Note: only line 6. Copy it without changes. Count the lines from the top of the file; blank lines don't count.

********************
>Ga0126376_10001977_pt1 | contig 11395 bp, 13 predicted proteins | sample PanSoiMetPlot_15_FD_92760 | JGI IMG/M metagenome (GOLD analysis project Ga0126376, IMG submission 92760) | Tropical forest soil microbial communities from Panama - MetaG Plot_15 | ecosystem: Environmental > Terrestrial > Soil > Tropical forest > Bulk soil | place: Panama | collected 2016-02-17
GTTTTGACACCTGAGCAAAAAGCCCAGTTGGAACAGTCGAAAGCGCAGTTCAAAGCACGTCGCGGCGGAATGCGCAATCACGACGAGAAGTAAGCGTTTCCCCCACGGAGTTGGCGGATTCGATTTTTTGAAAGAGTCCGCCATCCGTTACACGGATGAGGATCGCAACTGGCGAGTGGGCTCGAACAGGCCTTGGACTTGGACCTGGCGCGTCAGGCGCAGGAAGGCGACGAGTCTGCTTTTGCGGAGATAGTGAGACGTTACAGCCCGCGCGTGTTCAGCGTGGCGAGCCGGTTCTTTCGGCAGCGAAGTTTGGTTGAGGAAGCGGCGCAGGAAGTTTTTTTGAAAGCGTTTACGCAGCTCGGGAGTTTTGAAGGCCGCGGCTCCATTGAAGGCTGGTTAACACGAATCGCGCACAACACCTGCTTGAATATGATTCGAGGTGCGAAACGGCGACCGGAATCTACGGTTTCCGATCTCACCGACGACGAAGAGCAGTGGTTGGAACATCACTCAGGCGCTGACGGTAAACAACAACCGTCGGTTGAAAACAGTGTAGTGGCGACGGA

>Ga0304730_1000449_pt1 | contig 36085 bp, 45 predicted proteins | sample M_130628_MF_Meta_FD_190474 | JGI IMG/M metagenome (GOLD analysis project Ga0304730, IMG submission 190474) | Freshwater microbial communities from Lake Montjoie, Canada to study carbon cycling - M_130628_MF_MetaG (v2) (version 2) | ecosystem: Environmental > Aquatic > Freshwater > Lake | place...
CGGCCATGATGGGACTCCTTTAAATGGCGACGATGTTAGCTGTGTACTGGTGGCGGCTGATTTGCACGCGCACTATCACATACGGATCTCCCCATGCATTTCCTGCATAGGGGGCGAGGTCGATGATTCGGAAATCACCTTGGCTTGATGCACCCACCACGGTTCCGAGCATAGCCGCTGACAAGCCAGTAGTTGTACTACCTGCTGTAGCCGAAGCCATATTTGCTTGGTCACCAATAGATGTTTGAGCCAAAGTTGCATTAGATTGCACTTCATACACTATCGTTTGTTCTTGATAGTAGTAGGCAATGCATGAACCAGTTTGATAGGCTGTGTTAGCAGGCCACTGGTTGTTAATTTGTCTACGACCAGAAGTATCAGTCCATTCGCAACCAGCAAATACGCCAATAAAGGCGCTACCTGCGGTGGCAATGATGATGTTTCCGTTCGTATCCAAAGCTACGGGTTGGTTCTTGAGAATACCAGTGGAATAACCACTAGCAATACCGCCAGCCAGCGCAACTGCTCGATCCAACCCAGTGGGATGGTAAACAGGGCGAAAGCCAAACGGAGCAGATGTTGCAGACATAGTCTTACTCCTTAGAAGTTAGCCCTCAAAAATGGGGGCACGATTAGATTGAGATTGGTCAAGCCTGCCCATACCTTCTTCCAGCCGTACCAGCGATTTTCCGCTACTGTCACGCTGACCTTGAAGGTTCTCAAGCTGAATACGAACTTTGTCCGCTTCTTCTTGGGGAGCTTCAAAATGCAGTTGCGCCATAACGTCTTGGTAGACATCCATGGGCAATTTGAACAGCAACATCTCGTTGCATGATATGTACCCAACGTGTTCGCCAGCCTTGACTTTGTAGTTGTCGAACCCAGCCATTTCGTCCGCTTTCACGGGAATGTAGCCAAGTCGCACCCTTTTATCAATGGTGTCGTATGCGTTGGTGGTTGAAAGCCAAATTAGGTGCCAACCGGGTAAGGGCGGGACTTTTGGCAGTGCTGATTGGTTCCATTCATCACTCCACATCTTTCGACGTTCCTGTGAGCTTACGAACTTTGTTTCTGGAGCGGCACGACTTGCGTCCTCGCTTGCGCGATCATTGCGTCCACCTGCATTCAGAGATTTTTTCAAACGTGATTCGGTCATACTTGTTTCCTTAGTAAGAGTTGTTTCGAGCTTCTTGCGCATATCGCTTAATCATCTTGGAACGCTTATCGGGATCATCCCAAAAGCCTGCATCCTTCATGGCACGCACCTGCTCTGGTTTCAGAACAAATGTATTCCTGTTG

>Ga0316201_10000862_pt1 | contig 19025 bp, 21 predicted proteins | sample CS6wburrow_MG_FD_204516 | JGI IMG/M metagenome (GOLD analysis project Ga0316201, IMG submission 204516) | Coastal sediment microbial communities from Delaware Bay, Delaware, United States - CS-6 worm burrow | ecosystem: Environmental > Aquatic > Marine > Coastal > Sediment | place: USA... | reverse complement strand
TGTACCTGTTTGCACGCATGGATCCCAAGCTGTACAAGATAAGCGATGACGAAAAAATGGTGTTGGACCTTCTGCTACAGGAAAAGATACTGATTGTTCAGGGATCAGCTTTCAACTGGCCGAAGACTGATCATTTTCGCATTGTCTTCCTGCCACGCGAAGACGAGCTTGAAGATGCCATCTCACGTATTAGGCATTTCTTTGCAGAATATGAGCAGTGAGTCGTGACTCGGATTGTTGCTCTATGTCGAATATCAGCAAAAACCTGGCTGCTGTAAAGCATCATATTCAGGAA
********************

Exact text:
TGTACCTGTTTGCACGCATGGATCCCAAGCTGTACAAGATAAGCGATGACGAAAAAATGGTGTTGGACCTTCTGCTACAGGAAAAGATACTGATTGTTCAGGGATCAGCTTTCAACTGGCCGAAGACTGATCATTTTCGCATTGTCTTCCTGCCACGCGAAGACGAGCTTGAAGATGCCATCTCACGTATTAGGCATTTCTTTGCAGAATATGAGCAGTGAGTCGTGACTCGGATTGTTGCTCTATGTCGAATATCAGCAAAAACCTGGCTGCTGTAAAGCATCATATTCAGGAA